Legislators asked to consider safety of pipelines
Two legislative committee hearings in July focused on pipeline safety in Kentucky.
On July 16, KFTC member Bob Pekny joined Rep. David Floyd to talk about the Pipeline Safety Bill that was introduced in the 2015 legislative session.
“Kentucky is crisscrossed with pipelines of various sorts, most of them related to energy” Rep. Floyd told the Interim Joint Committee on Economic Development and Tourism. “We believe an increase in precautions would be wise.”
“All pipelines are dangerous, they cannot all be treated the same,” Pekny emphasized. “Different pipelines have different dangers.”
They went on to weave the stories of the proposed Bluegrass Hazardous Liquids Pipeline, which was stopped in April 2014, and the current proposal by Kinder Morgan to repurpose the Tennessee Gas Pipeline from natural gas to hazardous liquids.
“There are inherent limitations for detecting leaks,” Floyd added. “We believe more active monitoring is called for.”
Pekny described some of the limitations.
He noted that Bluegrass Pipeline officials told concerned residents not to worry, that pipeline pressure was monitored remotely (from Oklahoma) around the clock and they would respond immediately to any leak.
When residents checked out these claims, they found that “only about one in 20 leaks are found by remote monitoring,” said Pekny, who lives in Woodford County just a half mile from where that pipeline would have crossed the Kentucky River in Woodford County.
Another way that pipeline companies monitor for leaks is to fly over the pipeline looking for dead vegetation.
“That’s kind of alarming that a leak could go on long enough to kill vegetation,” Pekny pointed out.
After much research and questioning, Pekny heard from a pipeline safety engineer that his company’s remote monitoring equipment did not record leaks until there was at least a 1.8 percent drop in pressure.
That may not sound like much, he said, but considering that the Bluegrass Pipeline and Kinder Morgan wants to pump 16 million gallons a day of hazardous liquids through their pipelines, “more than 300,000 gallons per day could leak before their instruments will even tell them it’s leaking.
“We can have a fairly large leak in Kentucky, and even though they are monitoring remotely, they won’t know it’s leaking,” Pekny said.
Floyd’s pipeline safety bill is meant to address some of these concerns. One approach is to require soil and water monitoring to help detect small leaks before they become large leaks.
The legislation also would direct the Kentucky Public Service Commission to become certified to inspect certain gas and hazardous liquids pipelines, and set up a pipeline safety fund to help train and equip local emergency response agencies for pipeline leaks and disasters. A per-mile fee on big transmission pipelines would fund the safety program.
Upon completion of their testimony, Rep. John Short, who was chairing the meeting, jumped to the defense of extractive energy industries. He said, “We have no problems” with oil and gas drilling in his district (Knott and Magoffin counties). “Maybe a little occurrence once in awhile.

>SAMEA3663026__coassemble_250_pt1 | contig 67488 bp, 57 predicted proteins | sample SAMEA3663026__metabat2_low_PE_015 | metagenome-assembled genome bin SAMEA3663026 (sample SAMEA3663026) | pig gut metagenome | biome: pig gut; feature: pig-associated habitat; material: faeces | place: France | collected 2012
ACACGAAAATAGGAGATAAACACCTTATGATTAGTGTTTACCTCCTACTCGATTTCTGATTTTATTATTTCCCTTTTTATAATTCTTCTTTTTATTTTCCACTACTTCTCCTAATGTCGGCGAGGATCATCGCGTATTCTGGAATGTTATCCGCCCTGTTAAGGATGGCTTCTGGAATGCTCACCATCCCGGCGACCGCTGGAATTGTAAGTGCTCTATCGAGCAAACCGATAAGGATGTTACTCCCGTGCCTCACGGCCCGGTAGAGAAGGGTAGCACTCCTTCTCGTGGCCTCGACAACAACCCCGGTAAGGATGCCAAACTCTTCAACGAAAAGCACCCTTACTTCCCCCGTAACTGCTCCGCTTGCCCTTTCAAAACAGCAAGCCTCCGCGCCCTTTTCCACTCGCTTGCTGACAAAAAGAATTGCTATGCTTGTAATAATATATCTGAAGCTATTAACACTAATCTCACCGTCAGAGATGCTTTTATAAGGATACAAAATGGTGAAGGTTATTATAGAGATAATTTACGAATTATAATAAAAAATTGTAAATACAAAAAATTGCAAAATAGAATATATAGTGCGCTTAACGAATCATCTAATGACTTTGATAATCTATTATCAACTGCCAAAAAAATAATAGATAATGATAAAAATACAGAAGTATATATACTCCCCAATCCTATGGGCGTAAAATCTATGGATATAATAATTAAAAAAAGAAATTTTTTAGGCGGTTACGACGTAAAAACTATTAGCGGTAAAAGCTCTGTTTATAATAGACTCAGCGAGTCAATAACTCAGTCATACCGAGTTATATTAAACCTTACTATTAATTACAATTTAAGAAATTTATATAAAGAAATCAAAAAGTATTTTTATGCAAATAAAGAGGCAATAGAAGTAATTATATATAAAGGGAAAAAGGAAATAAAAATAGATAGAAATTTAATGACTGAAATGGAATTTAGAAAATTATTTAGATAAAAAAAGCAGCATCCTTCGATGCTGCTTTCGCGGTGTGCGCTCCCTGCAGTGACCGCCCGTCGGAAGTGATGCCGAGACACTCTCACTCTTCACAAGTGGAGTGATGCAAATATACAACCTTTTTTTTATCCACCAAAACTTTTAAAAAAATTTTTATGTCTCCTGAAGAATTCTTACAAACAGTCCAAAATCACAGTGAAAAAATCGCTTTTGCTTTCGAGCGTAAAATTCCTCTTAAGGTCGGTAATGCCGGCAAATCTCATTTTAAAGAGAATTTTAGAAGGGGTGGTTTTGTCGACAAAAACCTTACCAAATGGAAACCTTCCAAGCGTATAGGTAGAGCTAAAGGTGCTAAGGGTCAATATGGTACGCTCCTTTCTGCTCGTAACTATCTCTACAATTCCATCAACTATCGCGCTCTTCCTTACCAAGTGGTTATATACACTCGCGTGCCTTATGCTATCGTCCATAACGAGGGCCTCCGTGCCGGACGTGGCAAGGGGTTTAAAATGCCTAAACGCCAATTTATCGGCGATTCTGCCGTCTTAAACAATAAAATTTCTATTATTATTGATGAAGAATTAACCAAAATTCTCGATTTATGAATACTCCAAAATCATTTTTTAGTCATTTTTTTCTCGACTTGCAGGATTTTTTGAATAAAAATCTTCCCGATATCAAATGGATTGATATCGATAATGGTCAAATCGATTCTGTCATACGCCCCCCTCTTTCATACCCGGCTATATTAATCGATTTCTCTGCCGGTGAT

“We can’t shut the United States down to make a few people happy,” Short said. “I’m not saying I’m for or against fracking. We just have to turn the lights on.”
Rep. Terry Mills helped get the meeting back on track.
“This is an appropriate discussion for us to have,” Mills said. “We need a balance between economic development and protecting the environment. That’s what this is all about.”
Mills expressed concern about the Kinder Morgan re-purposing project which would affect him home of Marion County.
“It bothers me that we are going to run this volatile product through pipelines that have been in the ground 70 years,” Mills said. “I have serious questions if this is the safest.”
Other supportive comments were offered by Reps. Arnold Simpson and James Kay, and Sens. Reginald Thomas and Mike Wilson.
The following day, the Special Subcommittee on Energy got an overview of federal pipeline safety program and concerns about shortcomings in those program.
Arthur Buff of the U.S. Pipeline and Hazardous Materials Safety Administration reported that there are more than 36,000 miles of energy-related pipelines in Kentucky, almost all used for natural gas transmission and distribution. There are 916 miles of hazardous liquids pipelines in Kentucky.
Buff downplayed PHMSA’s lack of resources to adequately inspect these pipelines, but Tom FitzGerald of the Kentucky Resources Council did not.
“They don’t have the resources; they don’t have the staff,” FitzGerald said, pointing out that PHMSA has “137 inspectors for hundreds of thousands of miles of lines [nationwide].”
FitzGerald also said, “The concern that many folks have is that no one is really minding the store on the federal level.” He said projects like Kinder Morgan’s re-purposing project requires “no permit, no advance review” by any federal agency.
He also pointed out that the Kentucky Public Service Commission has no jurisdiction and local government jurisdiction was been pre-empted by the General Assembly in 2003.
Pekny also spoke briefly at this hearing, emphasizing the need for the legislature to be proactive on the safety concerns, particularly for projects like the Bluegrass Pipeline or Kinder Morgan project.
“I’d like you to understand that because it’s a liquid instead of a gas, every linear foot of this pipeline has the explosive capabilities of one ton of dynamite,” Pekny pointed out.
“Even if this were a brand new pipeline, PHMSA has guidelines that a pipeline of this diameter ought to be set back a minimum of 5,000 feet” from any home or public space. “If they were putting this pipeline in now, it would not be allowed to be put in where it is.”